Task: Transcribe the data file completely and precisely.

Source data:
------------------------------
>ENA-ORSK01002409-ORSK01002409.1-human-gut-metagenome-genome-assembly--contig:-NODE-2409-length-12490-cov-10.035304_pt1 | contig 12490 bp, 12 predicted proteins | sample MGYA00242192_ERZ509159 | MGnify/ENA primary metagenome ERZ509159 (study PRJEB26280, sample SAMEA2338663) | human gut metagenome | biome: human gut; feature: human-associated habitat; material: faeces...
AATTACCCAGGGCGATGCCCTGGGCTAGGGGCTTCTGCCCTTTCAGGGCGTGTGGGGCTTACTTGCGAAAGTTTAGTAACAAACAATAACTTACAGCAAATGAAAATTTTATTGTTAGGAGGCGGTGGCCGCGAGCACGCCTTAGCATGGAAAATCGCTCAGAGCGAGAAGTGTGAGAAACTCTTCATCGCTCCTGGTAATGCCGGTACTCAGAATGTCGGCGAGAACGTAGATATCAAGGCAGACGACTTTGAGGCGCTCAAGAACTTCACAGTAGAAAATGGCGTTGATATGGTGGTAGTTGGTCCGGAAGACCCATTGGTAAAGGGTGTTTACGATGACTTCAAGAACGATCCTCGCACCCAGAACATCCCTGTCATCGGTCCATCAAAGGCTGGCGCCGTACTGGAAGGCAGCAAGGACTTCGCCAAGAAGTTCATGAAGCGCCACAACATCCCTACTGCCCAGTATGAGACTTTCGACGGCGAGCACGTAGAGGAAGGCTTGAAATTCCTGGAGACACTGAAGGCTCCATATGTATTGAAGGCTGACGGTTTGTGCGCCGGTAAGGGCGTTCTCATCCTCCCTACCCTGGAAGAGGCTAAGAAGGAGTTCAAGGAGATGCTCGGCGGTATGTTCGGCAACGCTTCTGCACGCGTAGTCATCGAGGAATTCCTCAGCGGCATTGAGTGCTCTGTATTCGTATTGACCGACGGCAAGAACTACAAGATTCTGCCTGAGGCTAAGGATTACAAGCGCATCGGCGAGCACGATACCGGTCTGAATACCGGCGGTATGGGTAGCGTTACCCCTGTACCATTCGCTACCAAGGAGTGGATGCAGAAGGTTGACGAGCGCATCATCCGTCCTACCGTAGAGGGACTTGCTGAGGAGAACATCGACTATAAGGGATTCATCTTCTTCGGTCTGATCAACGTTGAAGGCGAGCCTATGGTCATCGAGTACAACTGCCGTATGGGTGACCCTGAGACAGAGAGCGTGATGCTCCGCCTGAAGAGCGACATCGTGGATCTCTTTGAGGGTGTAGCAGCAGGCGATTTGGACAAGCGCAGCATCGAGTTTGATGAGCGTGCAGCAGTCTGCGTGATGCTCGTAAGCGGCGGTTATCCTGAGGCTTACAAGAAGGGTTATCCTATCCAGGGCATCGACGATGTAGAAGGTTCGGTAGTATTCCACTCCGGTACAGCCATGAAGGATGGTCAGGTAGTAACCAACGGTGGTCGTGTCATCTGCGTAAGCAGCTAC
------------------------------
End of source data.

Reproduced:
>ENA-ORSK01002409-ORSK01002409.1-human-gut-metagenome-genome-assembly--contig:-NODE-2409-length-12490-cov-10.035304_pt1 | contig 12490 bp, 12 predicted proteins | sample MGYA00242192_ERZ509159 | MGnify/ENA primary metagenome ERZ509159 (study PRJEB26280, sample SAMEA2338663) | human gut metagenome | biome: human gut; feature: human-associated habitat; material: faeces...
AATTACCCAGGGCGATGCCCTGGGCTAGGGGCTTCTGCCCTTTCAGGGCGTGTGGGGCTTACTTGCGAAAGTTTAGTAACAAACAATAACTTACAGCAAATGAAAATTTTATTGTTAGGAGGCGGTGGCCGCGAGCACGCCTTAGCATGGAAAATCGCTCAGAGCGAGAAGTGTGAGAAACTCTTCATCGCTCCTGGTAATGCCGGTACTCAGAATGTCGGCGAGAACGTAGATATCAAGGCAGACGACTTTGAGGCGCTCAAGAACTTCACAGTAGAAAATGGCGTTGATATGGTGGTAGTTGGTCCGGAAGACCCATTGGTAAAGGGTGTTTACGATGACTTCAAGAACGATCCTCGCACCCAGAACATCCCTGTCATCGGTCCATCAAAGGCTGGCGCCGTACTGGAAGGCAGCAAGGACTTCGCCAAGAAGTTCATGAAGCGCCACAACATCCCTACTGCCCAGTATGAGACTTTCGACGGCGAGCACGTAGAGGAAGGCTTGAAATTCCTGGAGACACTGAAGGCTCCATATGTATTGAAGGCTGACGGTTTGTGCGCCGGTAAGGGCGTTCTCATCCTCCCTACCCTGGAAGAGGCTAAGAAGGAGTTCAAGGAGATGCTCGGCGGTATGTTCGGCAACGCTTCTGCACGCGTAGTCATCGAGGAATTCCTCAGCGGCATTGAGTGCTCTGTATTCGTATTGACCGACGGCAAGAACTACAAGATTCTGCCTGAGGCTAAGGATTACAAGCGCATCGGCGAGCACGATACCGGTCTGAATACCGGCGGTATGGGTAGCGTTACCCCTGTACCATTCGCTACCAAGGAGTGGATGCAGAAGGTTGACGAGCGCATCATCCGTCCTACCGTAGAGGGACTTGCTGAGGAGAACATCGACTATAAGGGATTCATCTTCTTCGGTCTGATCAACGTTGAAGGCGAGCCTATGGTCATCGAGTACAACTGCCGTATGGGTGACCCTGAGACAGAGAGCGTGATGCTCCGCCTGAAGAGCGACATCGTGGATCTCTTTGAGGGTGTAGCAGCAGGCGATTTGGACAAGCGCAGCATCGAGTTTGATGAGCGTGCAGCAGTCTGCGTGATGCTCGTAAGCGGCGGTTATCCTGAGGCTTACAAGAAGGGTTATCCTATCCAGGGCATCGACGATGTAGAAGGTTCGGTAGTATTCCACTCCGGTACAGCCATGAAGGATGGTCAGGTAGTAACCAACGGTGGTCGTGTCATCTGCGTAAGCAGCTAC